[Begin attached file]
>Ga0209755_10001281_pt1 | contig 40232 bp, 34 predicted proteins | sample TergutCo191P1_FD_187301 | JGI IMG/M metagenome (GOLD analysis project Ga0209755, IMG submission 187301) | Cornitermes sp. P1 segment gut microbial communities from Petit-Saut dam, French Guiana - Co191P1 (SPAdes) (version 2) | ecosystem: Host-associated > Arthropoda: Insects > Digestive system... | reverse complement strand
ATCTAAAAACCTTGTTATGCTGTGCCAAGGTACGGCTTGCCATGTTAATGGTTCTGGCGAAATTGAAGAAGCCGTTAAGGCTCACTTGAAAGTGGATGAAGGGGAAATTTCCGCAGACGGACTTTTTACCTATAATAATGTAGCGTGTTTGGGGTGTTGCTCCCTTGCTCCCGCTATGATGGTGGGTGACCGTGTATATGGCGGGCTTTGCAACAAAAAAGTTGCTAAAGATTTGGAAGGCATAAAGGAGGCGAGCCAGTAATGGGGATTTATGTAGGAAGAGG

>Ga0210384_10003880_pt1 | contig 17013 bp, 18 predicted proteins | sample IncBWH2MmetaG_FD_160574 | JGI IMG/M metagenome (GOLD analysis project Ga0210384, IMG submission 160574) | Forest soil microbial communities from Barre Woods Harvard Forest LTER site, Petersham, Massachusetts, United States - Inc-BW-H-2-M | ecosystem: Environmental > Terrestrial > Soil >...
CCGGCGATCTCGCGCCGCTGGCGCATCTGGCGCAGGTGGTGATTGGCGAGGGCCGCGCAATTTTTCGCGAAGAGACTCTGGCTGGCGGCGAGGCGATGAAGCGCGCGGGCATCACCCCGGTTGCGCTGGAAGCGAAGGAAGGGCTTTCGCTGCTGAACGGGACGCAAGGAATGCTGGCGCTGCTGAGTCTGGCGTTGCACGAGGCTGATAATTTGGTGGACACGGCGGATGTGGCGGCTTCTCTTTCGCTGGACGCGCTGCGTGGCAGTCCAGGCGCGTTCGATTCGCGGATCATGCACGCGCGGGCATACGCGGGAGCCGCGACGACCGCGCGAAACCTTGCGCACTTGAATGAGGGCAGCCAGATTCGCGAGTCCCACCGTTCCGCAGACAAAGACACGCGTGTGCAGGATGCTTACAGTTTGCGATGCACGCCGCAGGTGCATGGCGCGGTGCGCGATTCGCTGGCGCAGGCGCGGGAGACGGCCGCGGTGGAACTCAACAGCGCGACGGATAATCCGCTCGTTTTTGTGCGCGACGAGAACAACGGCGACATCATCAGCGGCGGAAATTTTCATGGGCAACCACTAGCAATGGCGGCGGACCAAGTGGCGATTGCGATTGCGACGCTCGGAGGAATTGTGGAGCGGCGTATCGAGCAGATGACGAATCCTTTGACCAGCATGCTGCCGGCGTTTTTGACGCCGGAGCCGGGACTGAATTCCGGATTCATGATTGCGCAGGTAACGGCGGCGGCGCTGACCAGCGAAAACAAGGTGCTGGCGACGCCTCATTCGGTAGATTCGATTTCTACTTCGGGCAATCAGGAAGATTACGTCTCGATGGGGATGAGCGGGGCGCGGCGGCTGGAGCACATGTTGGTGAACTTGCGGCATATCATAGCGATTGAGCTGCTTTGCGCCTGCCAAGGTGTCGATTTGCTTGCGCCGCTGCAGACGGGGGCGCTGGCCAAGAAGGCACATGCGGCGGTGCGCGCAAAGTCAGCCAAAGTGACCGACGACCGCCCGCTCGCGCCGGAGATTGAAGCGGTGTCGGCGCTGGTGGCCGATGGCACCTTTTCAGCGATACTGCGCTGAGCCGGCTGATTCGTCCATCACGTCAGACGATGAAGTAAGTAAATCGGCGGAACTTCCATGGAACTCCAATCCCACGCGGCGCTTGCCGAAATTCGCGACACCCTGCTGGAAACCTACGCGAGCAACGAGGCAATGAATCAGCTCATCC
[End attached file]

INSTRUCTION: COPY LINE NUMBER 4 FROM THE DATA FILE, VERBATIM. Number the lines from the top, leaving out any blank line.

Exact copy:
CCGGCGATCTCGCGCCGCTGGCGCATCTGGCGCAGGTGGTGATTGGCGAGGGCCGCGCAATTTTTCGCGAAGAGACTCTGGCTGGCGGCGAGGCGATGAAGCGCGCGGGCATCACCCCGGTTGCGCTGGAAGCGAAGGAAGGGCTTTCGCTGCTGAACGGGACGCAAGGAATGCTGGCGCTGCTGAGTCTGGCGTTGCACGAGGCTGATAATTTGGTGGACACGGCGGATGTGGCGGCTTCTCTTTCGCTGGACGCGCTGCGTGGCAGTCCAGGCGCGTTCGATTCGCGGATCATGCACGCGCGGGCATACGCGGGAGCCGCGACGACCGCGCGAAACCTTGCGCACTTGAATGAGGGCAGCCAGATTCGCGAGTCCCACCGTTCCGCAGACAAAGACACGCGTGTGCAGGATGCTTACAGTTTGCGATGCACGCCGCAGGTGCATGGCGCGGTGCGCGATTCGCTGGCGCAGGCGCGGGAGACGGCCGCGGTGGAACTCAACAGCGCGACGGATAATCCGCTCGTTTTTGTGCGCGACGAGAACAACGGCGACATCATCAGCGGCGGAAATTTTCATGGGCAACCACTAGCAATGGCGGCGGACCAAGTGGCGATTGCGATTGCGACGCTCGGAGGAATTGTGGAGCGGCGTATCGAGCAGATGACGAATCCTTTGACCAGCATGCTGCCGGCGTTTTTGACGCCGGAGCCGGGACTGAATTCCGGATTCATGATTGCGCAGGTAACGGCGGCGGCGCTGACCAGCGAAAACAAGGTGCTGGCGACGCCTCATTCGGTAGATTCGATTTCTACTTCGGGCAATCAGGAAGATTACGTCTCGATGGGGATGAGCGGGGCGCGGCGGCTGGAGCACATGTTGGTGAACTTGCGGCATATCATAGCGATTGAGCTGCTTTGCGCCTGCCAAGGTGTCGATTTGCTTGCGCCGCTGCAGACGGGGGCGCTGGCCAAGAAGGCACATGCGGCGGTGCGCGCAAAGTCAGCCAAAGTGACCGACGACCGCCCGCTCGCGCCGGAGATTGAAGCGGTGTCGGCGCTGGTGGCCGATGGCACCTTTTCAGCGATACTGCGCTGAGCCGGCTGATTCGTCCATCACGTCAGACGATGAAGTAAGTAAATCGGCGGAACTTCCATGGAACTCCAATCCCACGCGGCGCTTGCCGAAATTCGCGACACCCTGCTGGAAACCTACGCGAGCAACGAGGCAATGAATCAGCTCATCC